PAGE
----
Blog by Moiz Chaudhry, Street Law Presenter

Street Law will be publishing a series of blogs, reflecting the interests of its team members in their chosen subject. The second is on the importance of understanding the inherently oppressive history of European colonization on Indigenous peoples of Canada and is written by Moiz Chaudhry, Street Law Presenter.


The Effects of European Colonization on Indigenous Families


We often forget how European colonization changed indigenous families. This post hopes to remind and educate that colonial and state policies created the social conditions for violence in indigenous families that continue today (particularly in Canada). An important moment in history is to know about the arrival of Christian missionaries.


Prior to European colonization, indigenous families lived in a community where females were largely respected, had great power and authority, and were the heads of the family (Pedersen et al, 2013, 1036). Therefore, all members within the Aboriginal community were treated with respect and because of this relationship between one another there was no violence in their community and culture.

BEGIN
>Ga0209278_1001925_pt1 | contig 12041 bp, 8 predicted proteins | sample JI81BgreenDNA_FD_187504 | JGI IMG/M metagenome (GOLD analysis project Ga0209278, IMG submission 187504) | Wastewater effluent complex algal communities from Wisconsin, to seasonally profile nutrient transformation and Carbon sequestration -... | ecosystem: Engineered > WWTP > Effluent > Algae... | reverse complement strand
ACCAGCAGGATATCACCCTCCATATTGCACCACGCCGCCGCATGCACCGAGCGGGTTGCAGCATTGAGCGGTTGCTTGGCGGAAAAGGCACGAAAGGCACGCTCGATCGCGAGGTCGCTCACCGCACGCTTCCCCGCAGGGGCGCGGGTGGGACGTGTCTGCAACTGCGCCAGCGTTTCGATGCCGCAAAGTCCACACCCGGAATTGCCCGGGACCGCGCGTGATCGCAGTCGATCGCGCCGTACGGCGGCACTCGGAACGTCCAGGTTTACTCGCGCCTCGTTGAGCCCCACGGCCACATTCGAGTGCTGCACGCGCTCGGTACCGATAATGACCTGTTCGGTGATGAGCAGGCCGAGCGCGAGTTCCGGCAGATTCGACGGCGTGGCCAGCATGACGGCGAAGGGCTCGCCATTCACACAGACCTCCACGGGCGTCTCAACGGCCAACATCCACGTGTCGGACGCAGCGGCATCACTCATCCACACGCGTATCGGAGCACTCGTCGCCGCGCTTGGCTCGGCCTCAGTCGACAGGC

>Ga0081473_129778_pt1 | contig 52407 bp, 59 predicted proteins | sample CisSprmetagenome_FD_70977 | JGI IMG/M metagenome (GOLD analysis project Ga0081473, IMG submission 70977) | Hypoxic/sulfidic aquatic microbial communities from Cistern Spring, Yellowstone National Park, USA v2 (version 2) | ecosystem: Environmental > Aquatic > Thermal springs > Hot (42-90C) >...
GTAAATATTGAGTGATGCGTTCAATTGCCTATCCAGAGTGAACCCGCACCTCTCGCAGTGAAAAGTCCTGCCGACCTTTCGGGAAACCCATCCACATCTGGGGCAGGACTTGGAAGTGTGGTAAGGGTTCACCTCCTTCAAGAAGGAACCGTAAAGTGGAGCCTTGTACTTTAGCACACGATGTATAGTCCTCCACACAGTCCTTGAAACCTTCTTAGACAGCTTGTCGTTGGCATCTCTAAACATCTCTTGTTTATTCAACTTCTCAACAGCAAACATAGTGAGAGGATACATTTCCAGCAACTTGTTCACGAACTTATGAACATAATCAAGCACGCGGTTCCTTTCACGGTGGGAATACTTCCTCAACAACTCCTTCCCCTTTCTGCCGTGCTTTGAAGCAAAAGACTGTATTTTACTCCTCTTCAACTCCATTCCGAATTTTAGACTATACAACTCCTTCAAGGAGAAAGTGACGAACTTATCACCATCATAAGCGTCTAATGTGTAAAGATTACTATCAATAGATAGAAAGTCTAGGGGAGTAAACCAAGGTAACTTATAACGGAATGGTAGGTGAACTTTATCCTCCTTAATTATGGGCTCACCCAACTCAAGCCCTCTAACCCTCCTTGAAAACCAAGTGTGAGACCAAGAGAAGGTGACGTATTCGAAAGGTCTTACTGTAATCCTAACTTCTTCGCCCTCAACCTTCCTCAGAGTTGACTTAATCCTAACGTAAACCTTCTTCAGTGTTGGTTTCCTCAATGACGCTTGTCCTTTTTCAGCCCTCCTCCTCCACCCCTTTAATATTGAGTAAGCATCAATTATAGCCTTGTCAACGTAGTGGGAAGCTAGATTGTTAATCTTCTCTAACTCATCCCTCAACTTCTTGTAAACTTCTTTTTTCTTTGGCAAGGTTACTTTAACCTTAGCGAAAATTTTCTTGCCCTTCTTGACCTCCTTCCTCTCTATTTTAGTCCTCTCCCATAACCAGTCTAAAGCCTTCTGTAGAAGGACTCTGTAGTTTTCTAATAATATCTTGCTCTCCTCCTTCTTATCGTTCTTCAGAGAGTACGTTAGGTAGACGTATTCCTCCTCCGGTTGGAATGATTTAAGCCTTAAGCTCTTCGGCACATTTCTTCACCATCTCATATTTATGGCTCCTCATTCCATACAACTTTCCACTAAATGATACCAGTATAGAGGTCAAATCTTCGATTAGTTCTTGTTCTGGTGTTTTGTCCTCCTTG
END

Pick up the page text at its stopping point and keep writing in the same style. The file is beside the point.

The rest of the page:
Eventually comes the arrival of Christian missionaries (from France and later Britain) who had challenged the indigenous culture and their way of living. These missionaries had a goal to implement a Christianity and European ideology, which included a patriarchal system, colonial domination, violence, and social inequality into the indigenous communities. They were also providers of education in the colonial world (Jensz, 2012, 294), and believed their education would benefit them because they taught them the European way.


The event caused by Christian missionaries illustrate how colonial and state policies tried to change the social conditions for violence in indigenous communities because these colonizers wanted to implement their ideology within a community that had little to no violence to begin with.


Whenever we hear about violence within indigenous communities, it is important to remember who caused these changes.


References:


Pedersen, J. S., Malcoe, L. H., & Pulkingham, J. (2013). Explaining Aboriginal/Non-aboriginal inequalities in postseparation violence against canadian women: Application of a structural violence approach. Violence Against Women, 19(8), 1034-1058. 10.1177/1077801213499245


Jensz, F. (2012). Missionaries and indigenous education in the 19th-century british empire. part I: Church-state relations and indigenous actions and reactions: Missionaries and indigenous education:Pt 1. History Compass, 10(4), 294-305. 10.1111/j.1478-0542.2012.00839.x

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